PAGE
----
The Male is very colorful and well actually, pretty! Though the female isn’t quite as colorful, she is still beautiful…
They will make a loud wooo-eeek call when startled into flight…
This is a photo of the male Wood Duck, see his dark green head and bright red eye!
They breed mostly in the east, but also can be permanent residents on the west coast. They will pair off in the winter, then the males will follow the females to the nesting range. Some years a male might end up migrating close by, while the next year he may go farther up north (they get a new mate each year)…
They nest in tree cavities near water which can be up to 65 feet above the ground! Often females will lay their eggs in others’ nests, leaving that female to incubate the eggs.
Young ducklings jump to the ground the day after they hatch!!!
I wanted to let you all know that I just finished another book!
This one is about a Bohemian Waxwing that I saw in an apple orchard a few years ago. It was a lifer for me and the only time that I have ever seen the Bohemian Waxwings.
If you get a chance, check it out on Amazon. I created it as an ebook and a paperback. I give out a lot of the paperbacks to the kids I know, I find that it helps to get them interested in birds and nature.
The bird migration is on! Birds have started to be on the move to their breeding grounds and luckily I’ve been able to find a few of them…
This is the Prothonotary Warbler. This male is a beautiful bright yellow with blue-gray wings and tail.
I heard him singing first, then I began to look around to find out just what bird it was. This one was checking out the dead tree behind him possibly for a nest. As he was checking it out a pair of Carolina Chickadees were letting him know that they were also interested in that real estate!
I went back a few days later and no one has claimed the prime location, maybe next time someone would have moved in and called it home…
I noticed this Eastern Kingbird by its “dazee, dzeet” calls. I found them in two different wildlife refuges recently, they all seem to come back at the same time… they do migrate in flocks, so that might explain it.
This beautiful Palm Warbler is just passing through, so I feel very lucky to have seen it!
They will breed up in Canada and winter in Florida.
Many birders find it difficult to identify which Scaup they see. You really do have to get a good look at the bird before you can say for sure just which one it is!
The other day while I was at the wildlife refugee, my husband spotted a flock of Scaups in a small pond. I got out of the car some distance away as to not scare them off.
I walked a few steps and took some photos, then a few steps more, then more photos…
There was one group of about 20 and then a separate group of 4. I made sure to get photos of both groups.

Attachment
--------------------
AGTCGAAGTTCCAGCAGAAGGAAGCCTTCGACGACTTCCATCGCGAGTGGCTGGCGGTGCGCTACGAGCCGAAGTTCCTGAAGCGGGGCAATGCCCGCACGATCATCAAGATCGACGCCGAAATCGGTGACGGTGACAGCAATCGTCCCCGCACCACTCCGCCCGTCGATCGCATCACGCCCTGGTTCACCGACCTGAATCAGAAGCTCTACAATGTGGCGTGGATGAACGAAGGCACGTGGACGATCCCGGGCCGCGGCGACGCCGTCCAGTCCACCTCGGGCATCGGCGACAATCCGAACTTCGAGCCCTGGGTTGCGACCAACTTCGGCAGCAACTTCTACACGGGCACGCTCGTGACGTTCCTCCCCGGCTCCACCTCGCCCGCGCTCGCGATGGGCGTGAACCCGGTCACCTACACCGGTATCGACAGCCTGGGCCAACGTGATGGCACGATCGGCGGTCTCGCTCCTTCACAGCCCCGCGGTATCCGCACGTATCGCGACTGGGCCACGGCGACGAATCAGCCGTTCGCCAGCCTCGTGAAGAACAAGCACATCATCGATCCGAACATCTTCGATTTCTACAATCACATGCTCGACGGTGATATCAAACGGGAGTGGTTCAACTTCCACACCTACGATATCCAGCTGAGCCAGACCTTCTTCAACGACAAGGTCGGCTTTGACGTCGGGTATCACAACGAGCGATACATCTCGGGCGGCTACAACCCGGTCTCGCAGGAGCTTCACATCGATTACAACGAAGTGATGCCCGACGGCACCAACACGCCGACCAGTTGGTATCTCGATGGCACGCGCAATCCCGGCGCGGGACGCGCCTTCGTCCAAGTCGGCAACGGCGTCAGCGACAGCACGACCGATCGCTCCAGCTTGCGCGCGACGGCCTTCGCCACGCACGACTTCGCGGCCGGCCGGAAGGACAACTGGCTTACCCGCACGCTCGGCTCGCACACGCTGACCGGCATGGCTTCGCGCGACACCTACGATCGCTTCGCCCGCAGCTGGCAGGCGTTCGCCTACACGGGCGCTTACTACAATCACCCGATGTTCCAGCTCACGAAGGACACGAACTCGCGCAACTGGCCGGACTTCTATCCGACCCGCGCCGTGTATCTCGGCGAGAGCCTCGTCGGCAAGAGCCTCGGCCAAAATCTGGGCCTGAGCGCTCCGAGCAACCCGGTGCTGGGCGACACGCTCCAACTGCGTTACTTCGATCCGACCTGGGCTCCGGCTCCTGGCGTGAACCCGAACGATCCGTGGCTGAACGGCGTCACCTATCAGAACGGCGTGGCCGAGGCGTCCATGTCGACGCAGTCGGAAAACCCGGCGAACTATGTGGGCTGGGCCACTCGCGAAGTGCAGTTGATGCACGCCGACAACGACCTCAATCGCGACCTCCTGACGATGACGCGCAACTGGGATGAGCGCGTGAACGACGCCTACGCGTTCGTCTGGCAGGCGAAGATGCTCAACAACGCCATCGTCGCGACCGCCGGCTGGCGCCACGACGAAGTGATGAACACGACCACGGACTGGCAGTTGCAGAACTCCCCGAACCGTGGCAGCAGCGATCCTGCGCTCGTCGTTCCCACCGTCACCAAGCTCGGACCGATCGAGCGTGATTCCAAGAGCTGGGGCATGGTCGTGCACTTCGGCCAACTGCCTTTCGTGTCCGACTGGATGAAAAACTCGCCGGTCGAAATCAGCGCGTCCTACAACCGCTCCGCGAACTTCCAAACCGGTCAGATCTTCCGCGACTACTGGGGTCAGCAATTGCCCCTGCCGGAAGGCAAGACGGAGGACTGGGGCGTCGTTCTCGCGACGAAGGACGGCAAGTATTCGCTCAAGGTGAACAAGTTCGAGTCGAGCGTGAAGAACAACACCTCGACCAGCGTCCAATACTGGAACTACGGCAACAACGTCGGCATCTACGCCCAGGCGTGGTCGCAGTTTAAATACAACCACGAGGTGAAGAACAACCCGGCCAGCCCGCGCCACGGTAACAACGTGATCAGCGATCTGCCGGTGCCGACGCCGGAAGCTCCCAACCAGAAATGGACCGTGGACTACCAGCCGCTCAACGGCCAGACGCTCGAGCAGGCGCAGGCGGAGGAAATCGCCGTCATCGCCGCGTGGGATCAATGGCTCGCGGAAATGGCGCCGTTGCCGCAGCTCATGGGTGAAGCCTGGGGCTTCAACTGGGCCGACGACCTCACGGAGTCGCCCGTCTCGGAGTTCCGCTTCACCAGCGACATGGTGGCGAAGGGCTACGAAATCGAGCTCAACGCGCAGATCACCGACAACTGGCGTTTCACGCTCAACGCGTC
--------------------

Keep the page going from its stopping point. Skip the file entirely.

Here is what I saw.
These are Greater Scaups. They were in the smaller group, swimming off to the side of the bigger group. Luckily I was able to get these photos, so that I could do my “homework” and study them on my computer when I got home.
Take a good look at their heads, that is where you’ll find the best way to identify the Scaups. The Greater Scaup has a more rounded head with the higher point in the front. The Lesser Scaup’s highest point of its head is toward the back.
Here are a few Lesser Scaups.
Do you see the difference? Sometimes its hard to get a good look at them when you’re out walking, that’s why I take the photos.
Here are a few water birds that I’ve seen lately. I’m very lucky to live on a lake, so that I can see these birds!
This is the male Hooded Merganser. Mergansers are the only US ducks that specialize in eating fish. They forage by diving and swimming underwater. Fish is found by sight, their eyes are adapted for good underwater vision.
This Great Blue Heron is also looking for fish. They usually forage by standing still or walking slowly in the shallow water, when a fish swims near, they strike them with their bill. I’ve seen them eat some very big fish and it amazes me how they manage to swallow them without choking!
The Canada Goose can be found throughout all of the US and Canada. Years ago they used to migrate, but now many geese remain as permanent residents to their area.
Their diet consists almost entirely on plant material. They “honk” or talk to each other in their flocks. I usually hear them honking when they are about to fly off to another area, sometimes I hear them honking in the middle of the night (for no good reason at all except to wake me up)…
The other day while I was looking out back at my feeders, I saw a duck landing in the water nearby. It was only there for a couple of minutes before it got spooked by a couple of Double-crested Cormorants.
It was the Ring-necked Duck. I hadn’t seen one yet for the year. I took a couple of photos of it before it took off. (Luckily I had my camera nearby).
They breed up in Canada and will winter in Southern US and into Mexico. Their diet consists mostly of aquatic plants and insects.
Usually they will forage by diving around in the shallow water.
Though they are named the Ring-necked Duck, the ring on their neck is hardly ever visible.
A couple of days after I saw this one show up, a flock of about 50+ appeared and have been foraging in the shallow water across the lake every morning since.
The male Eastern Bluebird is really a beautiful bird… I’ve been seeing a few of them at my feeders this winter.
They don’t seem to eat any of the seeds, but they love the suet. During breeding season they can be seen throughout the east coast over to central US. In the winter they usually migrate to the southern states.
This year though my brother has seen them up in New England. Not sure if the Bluebird knows that maybe it is going to be a mild winter up north and that is why some of them didn’t migrate south???